42 Major Histocompatibility Complex (MHC) Proteins

Scientists studying mate choice, offspring diversity, and pathogen avoidance often find themselves investigating a class of proteins called the Major Histocompatibility Complex, or MHC. MHC proteins are an important part of the vertebrate immune system.  MHC proteins help a body recognize a potential pathogen and mount an immune response against the pathogen.  The variety of MHC proteins an individual has determines the variety of antigens (foreign molecules) to which he or she can respond.  Thus, greater diversity of MHC proteins should lead to a stronger immune system and greater avoidance of pathogens (See: Know your pathogens).

MHC proteins are the result of MHC genes, themselves an extremely diverse part of vertebrate genomes. For example, humans have over 100 MHC genes, spanning over three million bases on chromosome six. Over half of these genes are known to have an immune function. In addition, MHC genes are polymorphic (they have several possible alleles at each gene) and codominant (whereby each allele at each gene is expressed). Thus, parents can increase diversity in their offspring by choosing mates with different MHC alleles (Figure 1). This preference for distinct MHC genotypes has been observed in mice, rats, sand lizards, and humans.

Overview about the correlation between the genetic origin on Chromosome 6 and the expression of the common MHC class I and II molecules in humans. Due to the codominance of the MHC alleles and the extreme polymorphism of the major histocompatibility complex genes, a great number of variant molecules is seen on the cells of one individual and throughout the whole population.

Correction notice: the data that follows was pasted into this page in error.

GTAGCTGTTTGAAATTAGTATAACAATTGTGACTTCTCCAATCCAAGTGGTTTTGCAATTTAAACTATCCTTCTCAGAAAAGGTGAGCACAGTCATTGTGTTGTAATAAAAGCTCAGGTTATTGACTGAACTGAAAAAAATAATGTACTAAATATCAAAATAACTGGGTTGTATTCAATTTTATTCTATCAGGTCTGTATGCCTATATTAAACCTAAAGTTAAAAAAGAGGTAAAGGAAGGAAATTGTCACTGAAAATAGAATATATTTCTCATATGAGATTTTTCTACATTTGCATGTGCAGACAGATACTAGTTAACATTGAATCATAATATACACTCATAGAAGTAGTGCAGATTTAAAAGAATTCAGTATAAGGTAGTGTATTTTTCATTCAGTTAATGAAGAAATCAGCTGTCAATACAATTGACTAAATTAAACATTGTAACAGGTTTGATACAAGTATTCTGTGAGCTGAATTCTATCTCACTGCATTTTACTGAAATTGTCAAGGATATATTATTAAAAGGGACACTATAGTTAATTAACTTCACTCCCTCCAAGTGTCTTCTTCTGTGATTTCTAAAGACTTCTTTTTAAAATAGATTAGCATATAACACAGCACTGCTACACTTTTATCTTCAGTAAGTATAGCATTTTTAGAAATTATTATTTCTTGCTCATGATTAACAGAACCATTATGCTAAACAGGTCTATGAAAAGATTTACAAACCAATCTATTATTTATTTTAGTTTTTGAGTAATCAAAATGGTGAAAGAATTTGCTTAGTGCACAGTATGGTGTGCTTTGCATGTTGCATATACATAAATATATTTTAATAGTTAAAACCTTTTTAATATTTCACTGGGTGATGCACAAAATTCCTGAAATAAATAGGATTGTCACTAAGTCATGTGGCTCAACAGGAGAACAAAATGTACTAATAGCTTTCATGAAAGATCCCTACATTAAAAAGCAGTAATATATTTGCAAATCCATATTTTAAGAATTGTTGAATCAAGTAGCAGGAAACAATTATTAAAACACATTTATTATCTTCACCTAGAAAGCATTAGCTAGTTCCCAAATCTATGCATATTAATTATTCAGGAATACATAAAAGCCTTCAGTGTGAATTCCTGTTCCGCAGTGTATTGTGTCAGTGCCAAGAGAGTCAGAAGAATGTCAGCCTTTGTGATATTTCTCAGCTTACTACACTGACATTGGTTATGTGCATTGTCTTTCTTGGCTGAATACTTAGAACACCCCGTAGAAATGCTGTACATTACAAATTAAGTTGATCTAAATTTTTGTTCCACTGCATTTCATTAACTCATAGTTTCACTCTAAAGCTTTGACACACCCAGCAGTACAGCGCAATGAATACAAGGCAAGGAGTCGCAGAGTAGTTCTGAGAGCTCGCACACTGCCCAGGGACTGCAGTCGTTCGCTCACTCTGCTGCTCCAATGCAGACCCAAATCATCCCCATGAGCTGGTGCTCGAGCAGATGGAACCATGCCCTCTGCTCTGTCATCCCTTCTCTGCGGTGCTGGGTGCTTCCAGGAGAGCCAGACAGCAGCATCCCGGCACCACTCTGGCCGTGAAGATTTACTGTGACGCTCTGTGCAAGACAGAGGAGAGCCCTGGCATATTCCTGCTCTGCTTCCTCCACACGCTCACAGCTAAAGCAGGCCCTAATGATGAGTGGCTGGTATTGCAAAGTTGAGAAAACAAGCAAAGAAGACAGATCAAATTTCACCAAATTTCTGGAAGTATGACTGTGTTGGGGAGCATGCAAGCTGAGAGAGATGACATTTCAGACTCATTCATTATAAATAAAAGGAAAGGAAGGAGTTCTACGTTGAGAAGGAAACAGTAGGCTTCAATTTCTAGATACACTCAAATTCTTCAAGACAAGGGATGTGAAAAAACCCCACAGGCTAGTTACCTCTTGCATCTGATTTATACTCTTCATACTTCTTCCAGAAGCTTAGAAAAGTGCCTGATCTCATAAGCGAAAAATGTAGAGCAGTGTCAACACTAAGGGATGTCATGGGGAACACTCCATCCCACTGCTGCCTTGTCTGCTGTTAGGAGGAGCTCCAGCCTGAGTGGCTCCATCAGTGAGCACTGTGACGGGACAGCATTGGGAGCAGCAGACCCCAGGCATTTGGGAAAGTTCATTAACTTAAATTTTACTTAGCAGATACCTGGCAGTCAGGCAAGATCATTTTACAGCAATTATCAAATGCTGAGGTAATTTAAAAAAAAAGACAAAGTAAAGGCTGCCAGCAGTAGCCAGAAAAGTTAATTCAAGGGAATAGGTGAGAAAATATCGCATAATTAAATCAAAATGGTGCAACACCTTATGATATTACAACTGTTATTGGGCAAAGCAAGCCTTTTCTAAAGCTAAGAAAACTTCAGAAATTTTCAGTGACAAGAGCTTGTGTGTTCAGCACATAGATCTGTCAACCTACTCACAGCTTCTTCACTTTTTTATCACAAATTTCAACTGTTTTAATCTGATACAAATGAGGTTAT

Figure 1: Choosing a mate that differs from you at his or her MHC genes will result in offspring with a greater diversity of MHC alleles.

Paternity in sand lizards

Female sand lizards (Figure 2) mate indiscriminately —that is, they seem to be willing to mate with any male who presents himself.  One might expect with this type of mating strategy that the paternity of her offspring would be random among the males she has mated with.  However, this is not the case. Rather, the male that differs the most from the female at MHC alleles has the highest chance of fathering baby sand lizards.

Photo depicts male and female sand lizards
Figure 2: Male and female sand lizards

Some have speculated that however promiscuous the sand lizard is, her reproductive tract is more discriminating; in other words, selection for genetically dissimilar sperm occurs within the female sand lizard reproductive tract.

Even stranger, when a female sand lizard mates with two males, the second male adjusts the amount of sperm-bearing semen he ejaculates. Specifically, the second male appears to evaluate the degree of MHC-relatedness between the previous male and the female. If the first male is similar to the female, the second male has a larger ejaculate than if the first male is less similar to the female.  This suggests that not only can the female sand lizard detect and discriminate based on MHC similarity, but a sand lizard male can detect the MHC type of the previous mate and adjust his ejaculate accordingly.

But how does he “know”? Key to many studies of MHC-related mate choices is a sense of smell. Apparently, many vertebrates (such as birds, fish, and mammals) can detect MHC complementarity using scent. Sand lizards are no exception; in fact, a characteristic of sand lizard mating is the male’s tendency to sniff the female’s genitalia prior to copulation. This behavior makes sense if the male can sniff out important information about rival males. After all, this information may ultimately increase his fitness.

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